Escaping to a Greek Island where you can live cheaply for a year just so you can focus on your art, bask in the sun, swim and enjoy the delights of love, food and wine – what an idyll. Hydra in 1960 was just such an island, captured here in A Theatre for Dreamers by Polly Samson. Australian writers Charmian Clift and George Johnston are established on Hydra and help out newly arrived artists eager to take a break from the rat-race to finish their novels, paint or create poetry.
It is where eighteen-year-old Erika holes up, still grieving the death of her mother and escaping a volatile father, London rain and the typing pool. With her is her boyfriend, emerging poet Jimmy, and brother Bobby and his girlfriend. There’s a connection with Charmian through Erika’s mother, and an expectation they can find a cheap house.
Madly in love, Erika doesn’t mind doing the donkey work – making sure they have clean water, meals and fetching ice to keep their food fresh. Charmian takes pity on her and encourages her to write – she sees in Erika a daughter figure, but also the watchfulness of a budding writer.
And there’s plenty to see – in particular the twenty-five-year-old Leonard Cohen, fresh off the boat with his guitar, eager to finish his first novel. But he’s distracted by Scandinavian beauty, Marianne Ihlen who is caught in a disastrous marriage with Axel Jansen, himself an enfant terrible of the literary world in Norway.
As well as a hub for expats coming and going, Charmian and George’s house becomes a second home to Erika. But the pair have financial problems, drink too much and argue a lot, George has poor health and issues with jealousy. Ah, the lives of the bohemians. Shaking off conformity and the rules of the nine-to-five working life, this enclave of creatives explore many new freedoms, break each other’s hearts and live like characters from bacchanalian scenes on a Grecian urn.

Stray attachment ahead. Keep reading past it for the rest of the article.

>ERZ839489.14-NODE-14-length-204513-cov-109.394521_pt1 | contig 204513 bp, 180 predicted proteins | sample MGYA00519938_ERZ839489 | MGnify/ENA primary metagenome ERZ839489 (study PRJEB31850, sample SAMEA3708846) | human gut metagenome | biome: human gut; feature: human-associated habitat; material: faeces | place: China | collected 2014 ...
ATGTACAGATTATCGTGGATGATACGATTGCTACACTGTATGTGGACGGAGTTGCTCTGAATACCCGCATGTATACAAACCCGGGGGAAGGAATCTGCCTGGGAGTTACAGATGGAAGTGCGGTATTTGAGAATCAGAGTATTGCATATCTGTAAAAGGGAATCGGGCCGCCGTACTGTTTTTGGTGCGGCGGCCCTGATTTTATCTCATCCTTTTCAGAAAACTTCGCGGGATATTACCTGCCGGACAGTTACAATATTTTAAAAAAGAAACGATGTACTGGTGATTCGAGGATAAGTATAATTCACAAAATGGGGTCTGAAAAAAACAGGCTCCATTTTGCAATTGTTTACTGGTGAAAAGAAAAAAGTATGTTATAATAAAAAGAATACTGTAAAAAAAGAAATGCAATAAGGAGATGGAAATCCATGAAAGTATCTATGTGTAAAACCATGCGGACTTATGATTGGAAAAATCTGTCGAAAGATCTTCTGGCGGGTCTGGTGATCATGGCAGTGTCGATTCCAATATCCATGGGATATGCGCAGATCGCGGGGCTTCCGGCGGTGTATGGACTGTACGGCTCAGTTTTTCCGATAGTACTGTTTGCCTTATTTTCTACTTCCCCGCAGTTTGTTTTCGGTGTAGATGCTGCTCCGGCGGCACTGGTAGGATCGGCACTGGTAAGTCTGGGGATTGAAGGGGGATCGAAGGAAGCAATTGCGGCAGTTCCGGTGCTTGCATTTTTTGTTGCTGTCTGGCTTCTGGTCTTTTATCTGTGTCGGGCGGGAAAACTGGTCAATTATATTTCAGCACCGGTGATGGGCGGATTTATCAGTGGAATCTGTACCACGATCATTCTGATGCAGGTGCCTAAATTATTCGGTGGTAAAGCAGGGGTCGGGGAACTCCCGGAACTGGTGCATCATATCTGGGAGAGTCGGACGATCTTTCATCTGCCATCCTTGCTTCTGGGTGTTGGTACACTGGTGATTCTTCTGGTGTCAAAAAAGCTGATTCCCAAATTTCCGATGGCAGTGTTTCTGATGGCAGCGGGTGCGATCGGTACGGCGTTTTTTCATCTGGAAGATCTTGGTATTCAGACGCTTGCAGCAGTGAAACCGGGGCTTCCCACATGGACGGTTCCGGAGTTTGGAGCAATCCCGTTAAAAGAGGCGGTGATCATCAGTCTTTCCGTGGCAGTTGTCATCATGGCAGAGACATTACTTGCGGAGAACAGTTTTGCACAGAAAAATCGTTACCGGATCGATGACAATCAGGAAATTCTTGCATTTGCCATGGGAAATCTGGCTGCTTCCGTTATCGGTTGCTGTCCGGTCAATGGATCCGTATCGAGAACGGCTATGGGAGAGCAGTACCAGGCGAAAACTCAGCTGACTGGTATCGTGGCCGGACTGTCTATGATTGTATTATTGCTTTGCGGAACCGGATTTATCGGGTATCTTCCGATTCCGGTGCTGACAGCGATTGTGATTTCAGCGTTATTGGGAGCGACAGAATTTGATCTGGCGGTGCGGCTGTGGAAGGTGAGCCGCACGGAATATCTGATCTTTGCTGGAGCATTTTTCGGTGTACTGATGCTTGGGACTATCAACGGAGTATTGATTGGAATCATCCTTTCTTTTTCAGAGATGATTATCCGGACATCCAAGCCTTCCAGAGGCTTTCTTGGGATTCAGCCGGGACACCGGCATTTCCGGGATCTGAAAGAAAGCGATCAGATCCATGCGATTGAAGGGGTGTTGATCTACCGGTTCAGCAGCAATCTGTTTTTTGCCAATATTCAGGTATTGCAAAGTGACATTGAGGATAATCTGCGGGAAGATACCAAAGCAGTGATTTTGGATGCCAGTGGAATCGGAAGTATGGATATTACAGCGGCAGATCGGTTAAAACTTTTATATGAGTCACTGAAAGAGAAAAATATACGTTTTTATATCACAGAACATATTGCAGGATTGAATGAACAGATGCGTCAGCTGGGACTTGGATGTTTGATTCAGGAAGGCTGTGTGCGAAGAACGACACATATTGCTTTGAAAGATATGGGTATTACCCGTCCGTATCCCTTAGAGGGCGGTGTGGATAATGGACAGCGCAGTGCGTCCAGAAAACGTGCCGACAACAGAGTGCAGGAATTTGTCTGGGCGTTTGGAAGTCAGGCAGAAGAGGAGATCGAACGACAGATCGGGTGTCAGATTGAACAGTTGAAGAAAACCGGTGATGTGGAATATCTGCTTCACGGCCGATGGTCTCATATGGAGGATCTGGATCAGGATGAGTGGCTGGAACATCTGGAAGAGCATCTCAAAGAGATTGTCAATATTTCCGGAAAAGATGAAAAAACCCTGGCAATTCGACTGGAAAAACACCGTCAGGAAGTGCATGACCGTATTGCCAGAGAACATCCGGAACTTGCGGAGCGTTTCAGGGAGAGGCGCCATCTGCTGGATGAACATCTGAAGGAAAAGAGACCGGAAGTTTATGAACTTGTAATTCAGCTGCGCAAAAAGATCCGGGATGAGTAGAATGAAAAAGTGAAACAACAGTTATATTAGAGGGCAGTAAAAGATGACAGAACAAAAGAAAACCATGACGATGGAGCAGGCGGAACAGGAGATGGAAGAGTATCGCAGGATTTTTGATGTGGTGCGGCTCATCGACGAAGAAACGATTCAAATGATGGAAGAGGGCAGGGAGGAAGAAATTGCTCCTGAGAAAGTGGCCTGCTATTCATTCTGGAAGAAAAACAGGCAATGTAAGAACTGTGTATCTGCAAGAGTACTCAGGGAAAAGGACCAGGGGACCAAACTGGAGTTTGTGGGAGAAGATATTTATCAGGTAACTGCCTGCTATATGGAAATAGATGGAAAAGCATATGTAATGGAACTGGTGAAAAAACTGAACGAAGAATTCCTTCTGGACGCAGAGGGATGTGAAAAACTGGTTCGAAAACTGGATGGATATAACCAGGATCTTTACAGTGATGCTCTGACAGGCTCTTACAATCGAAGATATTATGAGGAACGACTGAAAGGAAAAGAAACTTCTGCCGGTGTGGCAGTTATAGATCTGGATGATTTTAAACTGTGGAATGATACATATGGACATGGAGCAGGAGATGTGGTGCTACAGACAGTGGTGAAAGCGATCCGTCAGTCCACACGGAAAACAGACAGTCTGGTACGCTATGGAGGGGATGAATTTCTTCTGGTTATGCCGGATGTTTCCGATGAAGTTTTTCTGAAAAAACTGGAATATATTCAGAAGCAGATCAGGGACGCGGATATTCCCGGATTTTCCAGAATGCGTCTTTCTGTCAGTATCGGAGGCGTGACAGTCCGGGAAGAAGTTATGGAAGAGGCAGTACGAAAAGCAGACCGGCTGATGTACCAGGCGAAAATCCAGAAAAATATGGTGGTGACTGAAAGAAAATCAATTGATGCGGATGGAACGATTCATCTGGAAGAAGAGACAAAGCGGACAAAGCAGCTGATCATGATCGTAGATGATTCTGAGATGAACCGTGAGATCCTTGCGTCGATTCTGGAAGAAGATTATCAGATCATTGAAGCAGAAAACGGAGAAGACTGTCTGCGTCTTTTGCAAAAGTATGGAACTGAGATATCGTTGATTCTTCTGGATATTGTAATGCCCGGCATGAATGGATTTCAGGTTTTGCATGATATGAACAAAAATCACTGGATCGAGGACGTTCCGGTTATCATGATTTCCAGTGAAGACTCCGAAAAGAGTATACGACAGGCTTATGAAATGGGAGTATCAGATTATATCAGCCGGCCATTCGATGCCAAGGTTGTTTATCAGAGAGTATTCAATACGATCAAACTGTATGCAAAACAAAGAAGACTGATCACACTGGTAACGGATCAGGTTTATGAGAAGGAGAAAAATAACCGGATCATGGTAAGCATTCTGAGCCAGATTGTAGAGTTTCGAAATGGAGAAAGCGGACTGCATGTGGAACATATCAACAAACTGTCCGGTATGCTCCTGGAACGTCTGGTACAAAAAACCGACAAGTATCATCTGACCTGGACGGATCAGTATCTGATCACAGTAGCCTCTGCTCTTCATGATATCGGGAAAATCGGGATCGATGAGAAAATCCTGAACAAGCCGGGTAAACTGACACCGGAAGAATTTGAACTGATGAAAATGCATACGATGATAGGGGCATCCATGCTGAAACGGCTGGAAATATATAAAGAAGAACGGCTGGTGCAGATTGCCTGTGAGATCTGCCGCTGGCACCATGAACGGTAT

Samson has done a mound of research to bring these artists to life, helped no doubt by the records made not only in their writing, but in the pictures of Time-Life photographer, James Burke. The novel is in many ways a social history, highlighting the emergence of the counter-culture era that would turn into the swinging sixties, but also the feminism that waits in the wings.
And boy is it needed as several key female characters are left holding the baby, wiping the weary brows of their men, playing muse and ignoring their own careers. There is a lot in the book to think about as you read about the endless parties, the infidelities and drunken escapades. In the background the conservative local Greek population must have been pleased with the extra business garnered at the time the sponge industry was drying up, while shaking their heads at the various improprieties.
There are a lot of names – you might want to keep the Internet handy. I struggled to keep up with the different personalities that swept through. But I felt a strong sense of being there; Samson describes the island using all five senses and this alone makes the book really quite wonderful. A four out of five read from me.